I’ve been pondering this week about what book for which I’m most thankful. And while there are many that I’ve read this year and in the past few years, the one that comes to the very top is a book that made me who I am as an author. It’s a book that was dropped into my hands by my mother when I was 13 and lounging in a flat in North London. “I think you might like this,” she said.
It was Susan Cooper’s The Dark is Rising, a tale of British lore and a midwinter’s night from a New Englander from England.
And though it took place in another world from the Maine where I’d grown up, I’d never read anything that felt more like home.
Will Stanton was like me with his chore-filled childhood in a rural place. He dealt with siblings who were not always kind, but ultimately were good to him. He had to go out into the dark to feed the chickens. (I remember my own treks to our shed in the snow at dusk, shooing hens and ducks in, feeding them and giving them fresh water from a bucket I carried all that way; then wandering back in the utter darkness knowing that there were foxes, coyotes, and maybe more in the woods around me.) I feared the dark of those woods. And I felt a tinge of them in Will’s Dark, which wasn’t simply the world after dusk but a malevolent force intent on world mastery. Yes, I was at home.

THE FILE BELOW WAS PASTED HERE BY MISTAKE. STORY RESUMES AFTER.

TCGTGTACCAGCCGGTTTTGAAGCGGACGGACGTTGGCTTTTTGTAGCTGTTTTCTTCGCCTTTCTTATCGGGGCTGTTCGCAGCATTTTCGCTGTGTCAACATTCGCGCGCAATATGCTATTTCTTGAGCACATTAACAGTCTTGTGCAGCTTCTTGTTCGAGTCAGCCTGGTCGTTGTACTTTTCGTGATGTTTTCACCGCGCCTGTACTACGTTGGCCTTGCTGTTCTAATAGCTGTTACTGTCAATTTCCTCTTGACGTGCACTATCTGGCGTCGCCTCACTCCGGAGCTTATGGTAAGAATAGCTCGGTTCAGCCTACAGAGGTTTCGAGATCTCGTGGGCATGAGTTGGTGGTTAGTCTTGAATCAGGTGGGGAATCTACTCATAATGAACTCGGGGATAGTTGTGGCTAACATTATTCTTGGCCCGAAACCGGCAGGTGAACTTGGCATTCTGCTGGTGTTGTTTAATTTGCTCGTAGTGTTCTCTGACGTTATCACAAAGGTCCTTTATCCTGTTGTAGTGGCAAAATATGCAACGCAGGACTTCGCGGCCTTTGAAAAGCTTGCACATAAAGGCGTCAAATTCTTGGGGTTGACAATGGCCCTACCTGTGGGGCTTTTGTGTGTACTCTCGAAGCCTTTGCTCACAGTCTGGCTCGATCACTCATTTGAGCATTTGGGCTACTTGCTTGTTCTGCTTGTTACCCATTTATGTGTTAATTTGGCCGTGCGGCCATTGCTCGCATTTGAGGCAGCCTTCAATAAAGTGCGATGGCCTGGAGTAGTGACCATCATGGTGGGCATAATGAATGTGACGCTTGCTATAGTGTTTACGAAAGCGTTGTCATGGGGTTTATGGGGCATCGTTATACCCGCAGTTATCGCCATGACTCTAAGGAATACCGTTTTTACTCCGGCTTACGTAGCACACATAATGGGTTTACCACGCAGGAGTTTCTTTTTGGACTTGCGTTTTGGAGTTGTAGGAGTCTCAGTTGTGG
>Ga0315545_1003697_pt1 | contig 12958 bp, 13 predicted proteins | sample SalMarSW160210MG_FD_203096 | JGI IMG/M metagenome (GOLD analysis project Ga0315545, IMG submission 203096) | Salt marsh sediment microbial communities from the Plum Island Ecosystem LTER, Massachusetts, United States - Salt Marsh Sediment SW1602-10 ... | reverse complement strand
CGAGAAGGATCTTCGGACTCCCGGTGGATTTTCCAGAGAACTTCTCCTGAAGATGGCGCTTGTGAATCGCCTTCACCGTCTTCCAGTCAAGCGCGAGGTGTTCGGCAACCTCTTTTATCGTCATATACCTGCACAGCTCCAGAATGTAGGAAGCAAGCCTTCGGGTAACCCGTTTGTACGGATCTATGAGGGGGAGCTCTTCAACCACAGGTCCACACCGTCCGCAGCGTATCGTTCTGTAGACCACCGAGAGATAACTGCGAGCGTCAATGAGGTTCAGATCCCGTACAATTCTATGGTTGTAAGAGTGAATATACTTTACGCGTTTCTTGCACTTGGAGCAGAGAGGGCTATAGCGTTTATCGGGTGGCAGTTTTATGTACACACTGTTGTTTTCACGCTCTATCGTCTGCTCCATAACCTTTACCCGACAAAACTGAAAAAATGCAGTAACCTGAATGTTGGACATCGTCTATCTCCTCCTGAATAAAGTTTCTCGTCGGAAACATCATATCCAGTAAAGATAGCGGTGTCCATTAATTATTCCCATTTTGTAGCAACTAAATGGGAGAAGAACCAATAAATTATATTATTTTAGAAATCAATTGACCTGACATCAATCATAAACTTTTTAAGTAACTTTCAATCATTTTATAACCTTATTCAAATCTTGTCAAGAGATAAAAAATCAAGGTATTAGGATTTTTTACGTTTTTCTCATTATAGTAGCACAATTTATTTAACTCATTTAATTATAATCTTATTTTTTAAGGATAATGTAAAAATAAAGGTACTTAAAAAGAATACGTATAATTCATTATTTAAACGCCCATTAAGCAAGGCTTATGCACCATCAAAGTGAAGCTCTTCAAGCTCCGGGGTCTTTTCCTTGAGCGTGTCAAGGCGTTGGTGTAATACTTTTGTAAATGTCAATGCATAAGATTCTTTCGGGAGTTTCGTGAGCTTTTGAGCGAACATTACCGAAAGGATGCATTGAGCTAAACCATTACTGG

This story—of the seventh son of a seventh son, an Old One with powers that came on his 13th birthday, a boy who sought to outsmart a cruel force throughout shifting times with mysteries, ancient texts, betrayal, and hope surrounding him—showed me how a book could feel like home while opening up a whole new world.
I’m most grateful to it because it inspired me to start writing my first novel.